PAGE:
Modern Woods Classroom Enviroment

Team-Based Challenges – The Key Elements

At the Fall 2019 P-20 Network Meeting, participants worked together to define the critical elements of a Team-Based Challenge as well as ideas for Team-Based Challenges that can be implemented with partners in our communities within each of the Career Pathways. Following the P-20 Network Meeting, we took the ideas from the meeting to draft a document that outlines the best practice “Elements of a Career Pathway Endorsement Team-Based Challenge.”

A Career Pathway Endorsement Team-Based Challenge is a self-contained exercise that may vary in length and structure ranging from an individual activity to an instructional unit. 

A Team-Based Challenge should require students to utilize and demonstrate competency with work-based knowledge and skills as they work to solve an authentic work-based problem as members of a collaborative team. 

Career Pathway Endorsement Team-Based Challenges should include the following features: 

  • Challenges seek solutions to authentic problems that are identified from and/or in collaboration with industry partners, are regionally relevant and globally connected, and result in a real solution that can be applied and implemented in the “real world”. As part of or in addition to the solution/product, students must complete a presentation of their solution and its application to an authentic audience.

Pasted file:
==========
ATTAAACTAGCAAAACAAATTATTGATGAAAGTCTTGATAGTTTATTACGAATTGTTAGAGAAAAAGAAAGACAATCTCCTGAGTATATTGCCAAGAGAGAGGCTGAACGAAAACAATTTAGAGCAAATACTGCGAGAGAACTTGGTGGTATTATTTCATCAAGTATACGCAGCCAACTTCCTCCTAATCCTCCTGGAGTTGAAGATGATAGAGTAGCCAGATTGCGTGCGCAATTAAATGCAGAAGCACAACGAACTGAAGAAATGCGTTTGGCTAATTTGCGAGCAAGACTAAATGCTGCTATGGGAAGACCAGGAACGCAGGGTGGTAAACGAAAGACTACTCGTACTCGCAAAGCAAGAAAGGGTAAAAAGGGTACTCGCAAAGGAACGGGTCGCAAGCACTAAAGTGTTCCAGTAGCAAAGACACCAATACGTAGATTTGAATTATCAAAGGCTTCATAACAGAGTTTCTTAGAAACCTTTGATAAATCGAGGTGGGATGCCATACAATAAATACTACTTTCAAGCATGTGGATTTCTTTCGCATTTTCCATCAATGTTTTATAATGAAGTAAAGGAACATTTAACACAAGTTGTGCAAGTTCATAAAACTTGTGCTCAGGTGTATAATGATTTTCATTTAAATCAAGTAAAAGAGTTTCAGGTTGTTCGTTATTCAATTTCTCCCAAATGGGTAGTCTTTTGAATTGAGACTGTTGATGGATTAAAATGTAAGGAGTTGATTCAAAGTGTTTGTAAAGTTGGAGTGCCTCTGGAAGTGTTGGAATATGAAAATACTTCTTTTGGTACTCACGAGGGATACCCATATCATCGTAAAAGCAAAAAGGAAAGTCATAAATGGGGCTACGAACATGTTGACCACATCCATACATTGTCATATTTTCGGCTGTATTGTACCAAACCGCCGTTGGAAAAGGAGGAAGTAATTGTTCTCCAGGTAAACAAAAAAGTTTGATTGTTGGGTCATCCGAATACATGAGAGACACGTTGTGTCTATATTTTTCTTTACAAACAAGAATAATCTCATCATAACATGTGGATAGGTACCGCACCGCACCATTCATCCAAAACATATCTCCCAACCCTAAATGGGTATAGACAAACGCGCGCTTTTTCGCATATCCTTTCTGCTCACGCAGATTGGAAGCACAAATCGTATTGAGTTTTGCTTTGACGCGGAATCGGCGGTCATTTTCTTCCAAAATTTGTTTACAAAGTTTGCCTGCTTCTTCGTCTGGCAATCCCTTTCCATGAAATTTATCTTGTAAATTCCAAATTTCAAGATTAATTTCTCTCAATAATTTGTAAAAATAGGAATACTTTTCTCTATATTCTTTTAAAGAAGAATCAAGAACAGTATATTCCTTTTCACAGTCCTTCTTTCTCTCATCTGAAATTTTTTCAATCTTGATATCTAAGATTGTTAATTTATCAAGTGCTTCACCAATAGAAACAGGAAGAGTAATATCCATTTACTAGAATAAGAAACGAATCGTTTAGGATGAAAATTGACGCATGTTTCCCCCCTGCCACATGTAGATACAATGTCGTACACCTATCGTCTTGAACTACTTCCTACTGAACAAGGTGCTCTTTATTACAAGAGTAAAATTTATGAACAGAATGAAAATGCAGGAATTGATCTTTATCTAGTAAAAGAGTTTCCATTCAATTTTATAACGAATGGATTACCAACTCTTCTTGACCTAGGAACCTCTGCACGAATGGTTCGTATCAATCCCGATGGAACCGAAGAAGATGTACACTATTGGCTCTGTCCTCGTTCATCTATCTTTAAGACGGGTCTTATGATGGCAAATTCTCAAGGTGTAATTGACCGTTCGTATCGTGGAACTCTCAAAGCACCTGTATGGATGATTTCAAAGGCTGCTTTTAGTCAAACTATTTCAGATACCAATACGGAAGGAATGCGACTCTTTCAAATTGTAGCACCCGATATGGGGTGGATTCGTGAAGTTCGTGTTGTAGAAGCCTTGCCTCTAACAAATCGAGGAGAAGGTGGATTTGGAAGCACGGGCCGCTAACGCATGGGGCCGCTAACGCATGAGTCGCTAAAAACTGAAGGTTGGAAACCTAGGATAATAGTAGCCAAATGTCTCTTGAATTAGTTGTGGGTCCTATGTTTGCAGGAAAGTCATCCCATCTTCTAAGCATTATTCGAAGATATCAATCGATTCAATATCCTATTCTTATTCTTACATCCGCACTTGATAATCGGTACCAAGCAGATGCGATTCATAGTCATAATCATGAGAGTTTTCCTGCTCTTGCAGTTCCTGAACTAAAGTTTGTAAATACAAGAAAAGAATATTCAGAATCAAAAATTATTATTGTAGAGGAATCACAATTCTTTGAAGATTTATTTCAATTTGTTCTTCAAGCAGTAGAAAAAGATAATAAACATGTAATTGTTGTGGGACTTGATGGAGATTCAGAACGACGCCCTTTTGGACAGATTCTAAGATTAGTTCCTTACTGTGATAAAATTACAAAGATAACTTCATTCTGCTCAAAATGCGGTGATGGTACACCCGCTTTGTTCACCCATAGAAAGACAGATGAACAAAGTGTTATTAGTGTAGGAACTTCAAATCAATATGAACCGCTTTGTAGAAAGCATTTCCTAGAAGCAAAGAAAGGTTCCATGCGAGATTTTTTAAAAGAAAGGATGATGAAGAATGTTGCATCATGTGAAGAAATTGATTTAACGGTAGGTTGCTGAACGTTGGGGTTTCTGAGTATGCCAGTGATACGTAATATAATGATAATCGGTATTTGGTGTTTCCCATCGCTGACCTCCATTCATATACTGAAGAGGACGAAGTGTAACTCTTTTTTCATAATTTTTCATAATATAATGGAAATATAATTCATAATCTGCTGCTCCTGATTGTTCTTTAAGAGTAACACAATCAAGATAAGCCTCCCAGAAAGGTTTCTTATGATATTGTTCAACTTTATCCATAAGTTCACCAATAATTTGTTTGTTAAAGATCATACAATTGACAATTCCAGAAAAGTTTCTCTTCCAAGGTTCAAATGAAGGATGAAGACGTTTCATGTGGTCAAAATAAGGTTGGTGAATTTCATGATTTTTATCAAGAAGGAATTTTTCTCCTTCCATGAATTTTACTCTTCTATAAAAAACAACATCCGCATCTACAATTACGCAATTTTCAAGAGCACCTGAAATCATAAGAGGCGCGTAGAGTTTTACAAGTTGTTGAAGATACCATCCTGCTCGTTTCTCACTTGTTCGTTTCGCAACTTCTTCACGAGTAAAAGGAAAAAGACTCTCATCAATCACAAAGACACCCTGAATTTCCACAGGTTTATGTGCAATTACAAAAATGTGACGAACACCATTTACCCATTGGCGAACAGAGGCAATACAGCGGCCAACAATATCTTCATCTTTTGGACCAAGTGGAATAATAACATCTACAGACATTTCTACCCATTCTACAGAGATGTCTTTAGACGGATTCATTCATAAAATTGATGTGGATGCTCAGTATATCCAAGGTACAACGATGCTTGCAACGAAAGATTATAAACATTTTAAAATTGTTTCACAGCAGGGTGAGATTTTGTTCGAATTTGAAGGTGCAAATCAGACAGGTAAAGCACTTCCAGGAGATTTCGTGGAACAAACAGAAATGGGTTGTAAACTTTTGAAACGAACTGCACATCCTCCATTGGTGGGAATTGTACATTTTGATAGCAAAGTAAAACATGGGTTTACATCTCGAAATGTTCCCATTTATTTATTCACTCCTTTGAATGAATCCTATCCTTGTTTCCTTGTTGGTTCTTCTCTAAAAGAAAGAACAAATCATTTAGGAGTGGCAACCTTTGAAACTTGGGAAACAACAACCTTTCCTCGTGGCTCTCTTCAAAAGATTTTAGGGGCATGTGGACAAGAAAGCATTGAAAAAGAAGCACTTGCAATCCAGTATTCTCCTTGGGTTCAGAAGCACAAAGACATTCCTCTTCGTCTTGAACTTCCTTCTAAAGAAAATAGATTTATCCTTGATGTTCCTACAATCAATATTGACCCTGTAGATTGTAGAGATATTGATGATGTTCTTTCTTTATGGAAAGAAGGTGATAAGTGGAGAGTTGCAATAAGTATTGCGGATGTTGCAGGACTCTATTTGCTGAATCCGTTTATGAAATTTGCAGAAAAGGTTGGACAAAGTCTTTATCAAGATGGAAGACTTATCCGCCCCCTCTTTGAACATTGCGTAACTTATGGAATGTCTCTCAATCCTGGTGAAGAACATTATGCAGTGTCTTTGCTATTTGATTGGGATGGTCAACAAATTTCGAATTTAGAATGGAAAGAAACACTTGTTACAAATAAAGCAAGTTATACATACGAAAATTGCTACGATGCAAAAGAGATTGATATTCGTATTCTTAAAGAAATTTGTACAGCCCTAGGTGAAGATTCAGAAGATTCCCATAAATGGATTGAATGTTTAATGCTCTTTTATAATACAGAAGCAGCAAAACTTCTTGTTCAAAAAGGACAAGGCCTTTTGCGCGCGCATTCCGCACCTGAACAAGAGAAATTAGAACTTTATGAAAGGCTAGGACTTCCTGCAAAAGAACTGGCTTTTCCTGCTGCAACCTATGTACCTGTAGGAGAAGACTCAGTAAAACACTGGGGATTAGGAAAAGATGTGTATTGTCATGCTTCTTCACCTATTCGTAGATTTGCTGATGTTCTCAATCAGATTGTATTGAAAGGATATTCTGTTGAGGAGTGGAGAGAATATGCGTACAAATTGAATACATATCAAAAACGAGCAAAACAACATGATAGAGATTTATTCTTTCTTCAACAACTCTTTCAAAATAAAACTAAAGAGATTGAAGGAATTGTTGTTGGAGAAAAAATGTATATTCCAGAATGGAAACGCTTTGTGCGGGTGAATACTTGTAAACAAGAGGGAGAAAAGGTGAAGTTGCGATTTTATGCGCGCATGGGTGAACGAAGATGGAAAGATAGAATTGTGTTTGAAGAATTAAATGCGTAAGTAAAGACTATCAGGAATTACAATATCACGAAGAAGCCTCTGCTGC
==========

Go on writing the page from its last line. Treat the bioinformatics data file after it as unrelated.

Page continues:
• Students work in collaborative groups to solve the problem. 
  • Students are supported by an expert mentor from the field. If possible, experts should also be present for student presentations at the culmination of the Team-Based Challenge. 
  • Challenges require students to demonstrate key technical, employability, and entrepreneurial competencies. Successful demonstration of the competencies through a Team-Based Challenge is typically represented through a rubric and/or another form of authentic assessment. 

After gathering feedback from individuals across the P-20 Network, we are pleased to share this full guidance document with you here.

Additionally, we are working with faculty and staff at Northern Illinois University as well as with teachers and administrators in school districts to help develop and document Team-Based Challenges. We look forward to sharing those stories and resources to help with the creation of Team-Based Challenges over the coming weeks and months. In the meantime, if you are interested in developing Team-Based Challenges in order to help further learning toward the Career Pathways in your organization as well as to develop capacity with authentic, problem-based learning, please contact either Jason Klein or Brooke Simon.

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